Radon is no simple subject, but both Johnson and Anspaugh have noted Resnikoff’s numbers are wildly unrealistic, starting with his most basic assumptions, which rely upon bad arithmetic and speculation to extrapolate old data into new doomsday threats of radon entering metro area homes in high concentrations.  Readers of Resnikoff’s hyperbolic report will recall he said this about radon concentrations in the Marcellus Shale (emphasis added):



From the New York Times:


Published: June 13, 2012

ALBANY — Gov. Andrew M. Cuomo’s administration is pursuing a plan to limit the controversial drilling method known as hydraulic fracturing to portions of several struggling New York counties along the border with Pennsylvania, and to permit it only in communities that express support for the technology.

The plan, described by a senior official at the State Department of Environmental Conservation and others with knowledge of the administration’s strategy, would limit drilling to the deepest areas of the Marcellus Shale rock formation, at least for the next several years, in an effort to reduce the risk of groundwater contamination.

Even within that southwest New York region — primarilyBroome, Chemung, Chenango, Steuben and Tioga Counties — drilling would be permitted only in towns that agree to it, and would be banned in Catskill Park, aquifers and nationally designated historic districts.

The officials spoke on the condition of anonymity because the deliberations in the administration are still continuing.

 To read more CLICK HERE

From Energy In Depth

1) Why the huge difference between what EPA found in its monitoring wells and what was detected in private wells from which people actually get their water?

  • Contrary to what was reported yesterday, the compounds of greatest concern detected by EPA in Pavillion weren’t found in water wells that actually supply residents their water – they were detected by two “monitoring wells” drilled by EPA outside of town.
  • After several rounds of EPA testing of domestic drinking water wells in town, only one organic compound (bis (2-ethylhexyl) phthalate) was found to exceed state or federal drinking water standards – an additive in plastics and one of the most commonly detected organic compounds in water. According to EPA: “Detections in drinking water wells are generally below established health and safety standards.”
  • Bruce Hinchey, president of Petroleum Association of Wyoming: “Let me be clear, the EPA’s findings indicate that there is no connection between oil and natural gas operations and impacts to domestic water wells.” (PAW press release, Dec. 8, 2011)
  • In contrast, EPA found “a wide variety of organic chemicals” in its two monitoring wells, with greater concentrations found in the deeper of the two. The only problem? EPA drilled its monitoring wells into a hydrocarbon-bearing formation. Think it’s possible that could explain the presence of hydrocarbons?
  • According to governor of Wyoming: “The study released today from EPA was based on data from two test wells drilled in 2010 and tested once that year and once in April, 2011. Those test wells are deeper than drinking wells. The data from the test wells was not available to the rest of the working group until a month ago.” (Gov. Mead press release, issued Dec. 8, 2011)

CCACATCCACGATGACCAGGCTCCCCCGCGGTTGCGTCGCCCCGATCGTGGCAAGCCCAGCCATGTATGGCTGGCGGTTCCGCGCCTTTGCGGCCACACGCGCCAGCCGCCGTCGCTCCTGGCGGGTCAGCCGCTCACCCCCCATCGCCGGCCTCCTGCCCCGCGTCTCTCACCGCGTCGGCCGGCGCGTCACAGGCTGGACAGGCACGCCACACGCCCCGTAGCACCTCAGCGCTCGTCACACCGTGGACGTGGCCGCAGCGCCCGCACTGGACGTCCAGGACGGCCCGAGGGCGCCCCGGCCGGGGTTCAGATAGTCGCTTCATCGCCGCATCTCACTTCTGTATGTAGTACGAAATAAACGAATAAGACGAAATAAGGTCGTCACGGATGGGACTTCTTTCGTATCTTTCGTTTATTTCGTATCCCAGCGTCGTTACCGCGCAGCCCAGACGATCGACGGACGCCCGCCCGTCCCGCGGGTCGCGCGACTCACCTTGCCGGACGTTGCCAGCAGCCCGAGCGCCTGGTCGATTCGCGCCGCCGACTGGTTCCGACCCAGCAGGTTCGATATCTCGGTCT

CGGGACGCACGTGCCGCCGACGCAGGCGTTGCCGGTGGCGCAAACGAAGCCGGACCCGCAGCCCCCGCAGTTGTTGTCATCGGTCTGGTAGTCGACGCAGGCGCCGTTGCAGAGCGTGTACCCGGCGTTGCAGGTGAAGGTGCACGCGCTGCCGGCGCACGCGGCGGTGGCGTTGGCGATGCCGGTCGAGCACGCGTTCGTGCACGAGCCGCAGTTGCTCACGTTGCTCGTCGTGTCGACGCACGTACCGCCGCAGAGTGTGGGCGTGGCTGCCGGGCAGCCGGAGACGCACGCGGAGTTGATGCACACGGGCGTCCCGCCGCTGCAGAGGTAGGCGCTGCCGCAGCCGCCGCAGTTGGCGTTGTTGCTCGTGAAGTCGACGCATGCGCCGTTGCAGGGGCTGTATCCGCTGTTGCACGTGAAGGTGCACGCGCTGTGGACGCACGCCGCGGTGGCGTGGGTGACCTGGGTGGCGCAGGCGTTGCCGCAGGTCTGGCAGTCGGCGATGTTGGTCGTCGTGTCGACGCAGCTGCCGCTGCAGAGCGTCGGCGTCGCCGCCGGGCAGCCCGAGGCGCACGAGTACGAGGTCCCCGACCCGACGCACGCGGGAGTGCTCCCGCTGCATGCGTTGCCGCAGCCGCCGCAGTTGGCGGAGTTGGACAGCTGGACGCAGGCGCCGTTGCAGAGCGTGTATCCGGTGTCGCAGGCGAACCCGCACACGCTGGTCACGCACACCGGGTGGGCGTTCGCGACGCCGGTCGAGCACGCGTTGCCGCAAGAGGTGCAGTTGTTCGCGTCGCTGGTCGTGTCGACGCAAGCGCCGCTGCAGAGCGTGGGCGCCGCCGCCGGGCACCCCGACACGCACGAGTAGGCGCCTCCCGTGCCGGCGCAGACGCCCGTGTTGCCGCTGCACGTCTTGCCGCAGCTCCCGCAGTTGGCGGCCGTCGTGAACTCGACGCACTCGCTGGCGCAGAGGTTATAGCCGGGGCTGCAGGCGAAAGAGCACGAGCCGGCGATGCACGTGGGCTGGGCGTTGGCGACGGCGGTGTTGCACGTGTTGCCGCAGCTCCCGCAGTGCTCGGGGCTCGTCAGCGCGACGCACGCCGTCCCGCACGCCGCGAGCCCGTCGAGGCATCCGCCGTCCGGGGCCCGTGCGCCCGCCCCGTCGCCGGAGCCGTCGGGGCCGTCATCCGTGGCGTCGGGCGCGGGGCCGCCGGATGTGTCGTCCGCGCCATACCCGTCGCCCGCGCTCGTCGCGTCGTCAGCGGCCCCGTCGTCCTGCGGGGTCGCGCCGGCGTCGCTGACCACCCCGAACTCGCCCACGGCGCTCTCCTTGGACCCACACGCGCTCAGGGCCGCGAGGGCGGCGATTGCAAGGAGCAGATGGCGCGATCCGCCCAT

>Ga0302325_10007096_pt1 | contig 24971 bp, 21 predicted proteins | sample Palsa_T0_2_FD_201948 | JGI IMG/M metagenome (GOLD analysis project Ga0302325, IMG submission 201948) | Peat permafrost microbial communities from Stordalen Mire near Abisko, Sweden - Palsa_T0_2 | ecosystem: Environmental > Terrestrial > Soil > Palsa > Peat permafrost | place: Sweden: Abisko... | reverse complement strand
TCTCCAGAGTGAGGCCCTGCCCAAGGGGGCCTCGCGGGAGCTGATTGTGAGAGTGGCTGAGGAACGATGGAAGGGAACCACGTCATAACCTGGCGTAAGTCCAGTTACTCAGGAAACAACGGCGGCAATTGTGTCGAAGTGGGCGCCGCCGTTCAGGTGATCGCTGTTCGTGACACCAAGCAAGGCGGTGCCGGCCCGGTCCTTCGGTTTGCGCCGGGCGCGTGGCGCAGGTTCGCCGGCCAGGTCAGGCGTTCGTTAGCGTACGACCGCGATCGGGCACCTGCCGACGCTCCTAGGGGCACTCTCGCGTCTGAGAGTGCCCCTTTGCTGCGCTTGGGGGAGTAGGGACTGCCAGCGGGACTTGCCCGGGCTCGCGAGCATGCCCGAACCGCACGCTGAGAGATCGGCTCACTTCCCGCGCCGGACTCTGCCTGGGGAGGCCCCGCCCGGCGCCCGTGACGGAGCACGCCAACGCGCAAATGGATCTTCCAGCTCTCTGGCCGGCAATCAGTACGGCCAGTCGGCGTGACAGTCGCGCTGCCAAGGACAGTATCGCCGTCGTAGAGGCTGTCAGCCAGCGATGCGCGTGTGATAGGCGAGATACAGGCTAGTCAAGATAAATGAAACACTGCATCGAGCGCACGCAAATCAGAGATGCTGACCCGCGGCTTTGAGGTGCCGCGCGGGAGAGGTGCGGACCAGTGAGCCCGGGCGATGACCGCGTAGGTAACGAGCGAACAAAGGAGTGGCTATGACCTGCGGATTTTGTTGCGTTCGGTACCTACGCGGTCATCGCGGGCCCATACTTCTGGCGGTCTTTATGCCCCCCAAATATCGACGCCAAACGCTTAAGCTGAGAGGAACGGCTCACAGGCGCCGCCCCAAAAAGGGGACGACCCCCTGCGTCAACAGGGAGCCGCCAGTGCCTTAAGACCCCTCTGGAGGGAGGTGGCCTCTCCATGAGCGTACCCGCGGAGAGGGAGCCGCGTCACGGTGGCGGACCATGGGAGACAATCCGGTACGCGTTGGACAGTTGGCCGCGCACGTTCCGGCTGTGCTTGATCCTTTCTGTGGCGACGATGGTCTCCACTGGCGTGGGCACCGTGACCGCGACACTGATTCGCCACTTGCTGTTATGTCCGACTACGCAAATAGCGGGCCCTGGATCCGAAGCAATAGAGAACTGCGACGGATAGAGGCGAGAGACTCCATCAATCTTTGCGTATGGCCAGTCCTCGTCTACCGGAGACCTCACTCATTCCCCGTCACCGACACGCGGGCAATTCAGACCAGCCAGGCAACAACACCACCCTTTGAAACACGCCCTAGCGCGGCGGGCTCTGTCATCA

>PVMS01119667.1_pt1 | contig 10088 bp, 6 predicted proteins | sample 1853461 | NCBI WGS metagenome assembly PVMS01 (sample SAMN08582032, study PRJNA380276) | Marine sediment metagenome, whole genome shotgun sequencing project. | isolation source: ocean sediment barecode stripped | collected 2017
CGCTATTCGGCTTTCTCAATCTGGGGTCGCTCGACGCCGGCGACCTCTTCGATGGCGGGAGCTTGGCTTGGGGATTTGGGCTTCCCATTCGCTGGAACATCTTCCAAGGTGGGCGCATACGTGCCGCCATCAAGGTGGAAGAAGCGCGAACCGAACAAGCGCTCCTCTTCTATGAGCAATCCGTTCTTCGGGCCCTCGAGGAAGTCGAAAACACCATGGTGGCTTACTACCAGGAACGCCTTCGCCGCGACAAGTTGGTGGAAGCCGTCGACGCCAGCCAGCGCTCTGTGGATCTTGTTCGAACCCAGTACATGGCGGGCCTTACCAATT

2) After reviewing the data collected by Region 8, why did EPA administrator Lisa Jackson tell a reporter that, specific to Pavillion, “we have absolutely no indication now that drinking water is at risk”? (video available here)

  • Of note, Administrator Jackson offered those comments to a reporter from energyNOW! a full week after Region 8 publicly released its final batch of Pavillion data. In that interview, Jackson indicates that she personally analyzed the findings of the report, and was personally involved in conversations and consultations with staff, local officials, environmental groups, the state and the operator.
  • After reviewing all that information, and conducting all those interviews, if the administrator believed that test results from EPA’s monitoring wells posed a danger to the community, why would she say the opposite of that on television?
  • And if she believed that the state of Wyoming had failed to do its job, why would she – in that same interview – tell energyNOW! that “you can’t start to talk about a federal role [in regulating fracturing] without acknowledging the very strong state role.” (2:46) A week later, why did she choose to double-down on those comments in an interview with Rachel Maddow, telling the cable host that “states are stepping up and doing a good job”? (9:01, aired Nov. 21, 2011)

3) Did all those chemicals that EPA used to drill its monitoring wells affect the results?

  • Diethanolamine? Anionic polyacrylamide? Trydymite? Bentonite? Contrary to conventional wisdom, chemicals are needed to drill wells, not just fracture them – even when the purpose of those wells has nothing to do with oil or natural gas development.
  • In this case, however, EPA’s decision to use “dense soda ash” as part of the process for drilling its monitoring wells could have proved a bad one.
  • One of the main justifications EPA uses to implicate hydraulic fracturing as a source of potential contamination is the high pH readings it says it found in its monitoring wells. But dense soda ash has a recorded pH (11.5) very similar to the level found in the deep wells, creating the possibility that the high pH recorded by EPA could have been caused by the very chemicals it used to drill its own wells.